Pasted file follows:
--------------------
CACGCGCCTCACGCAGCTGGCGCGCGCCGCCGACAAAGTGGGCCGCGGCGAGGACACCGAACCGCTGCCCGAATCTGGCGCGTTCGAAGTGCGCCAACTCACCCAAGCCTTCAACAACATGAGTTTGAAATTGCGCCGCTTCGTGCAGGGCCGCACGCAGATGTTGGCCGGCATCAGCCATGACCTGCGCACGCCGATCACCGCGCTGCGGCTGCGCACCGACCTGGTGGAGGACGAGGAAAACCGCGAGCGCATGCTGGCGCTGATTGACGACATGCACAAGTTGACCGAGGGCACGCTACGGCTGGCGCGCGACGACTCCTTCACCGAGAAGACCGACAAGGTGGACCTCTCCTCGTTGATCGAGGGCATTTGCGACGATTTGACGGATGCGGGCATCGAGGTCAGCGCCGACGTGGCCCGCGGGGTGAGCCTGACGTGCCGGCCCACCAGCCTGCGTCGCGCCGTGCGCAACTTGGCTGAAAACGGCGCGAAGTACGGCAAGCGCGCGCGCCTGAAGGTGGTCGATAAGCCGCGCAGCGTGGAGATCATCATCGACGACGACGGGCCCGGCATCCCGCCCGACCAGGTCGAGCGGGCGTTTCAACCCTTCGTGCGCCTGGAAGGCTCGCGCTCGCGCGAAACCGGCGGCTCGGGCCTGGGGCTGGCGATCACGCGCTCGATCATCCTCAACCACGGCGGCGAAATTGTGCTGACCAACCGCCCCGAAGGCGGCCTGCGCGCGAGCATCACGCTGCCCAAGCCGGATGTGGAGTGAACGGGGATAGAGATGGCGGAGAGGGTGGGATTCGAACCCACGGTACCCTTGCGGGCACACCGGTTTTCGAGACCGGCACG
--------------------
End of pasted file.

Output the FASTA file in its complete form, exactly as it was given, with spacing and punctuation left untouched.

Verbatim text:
CACGCGCCTCACGCAGCTGGCGCGCGCCGCCGACAAAGTGGGCCGCGGCGAGGACACCGAACCGCTGCCCGAATCTGGCGCGTTCGAAGTGCGCCAACTCACCCAAGCCTTCAACAACATGAGTTTGAAATTGCGCCGCTTCGTGCAGGGCCGCACGCAGATGTTGGCCGGCATCAGCCATGACCTGCGCACGCCGATCACCGCGCTGCGGCTGCGCACCGACCTGGTGGAGGACGAGGAAAACCGCGAGCGCATGCTGGCGCTGATTGACGACATGCACAAGTTGACCGAGGGCACGCTACGGCTGGCGCGCGACGACTCCTTCACCGAGAAGACCGACAAGGTGGACCTCTCCTCGTTGATCGAGGGCATTTGCGACGATTTGACGGATGCGGGCATCGAGGTCAGCGCCGACGTGGCCCGCGGGGTGAGCCTGACGTGCCGGCCCACCAGCCTGCGTCGCGCCGTGCGCAACTTGGCTGAAAACGGCGCGAAGTACGGCAAGCGCGCGCGCCTGAAGGTGGTCGATAAGCCGCGCAGCGTGGAGATCATCATCGACGACGACGGGCCCGGCATCCCGCCCGACCAGGTCGAGCGGGCGTTTCAACCCTTCGTGCGCCTGGAAGGCTCGCGCTCGCGCGAAACCGGCGGCTCGGGCCTGGGGCTGGCGATCACGCGCTCGATCATCCTCAACCACGGCGGCGAAATTGTGCTGACCAACCGCCCCGAAGGCGGCCTGCGCGCGAGCATCACGCTGCCCAAGCCGGATGTGGAGTGAACGGGGATAGAGATGGCGGAGAGGGTGGGATTCGAACCCACGGTACCCTTGCGGGCACACCGGTTTTCGAGACCGGCACG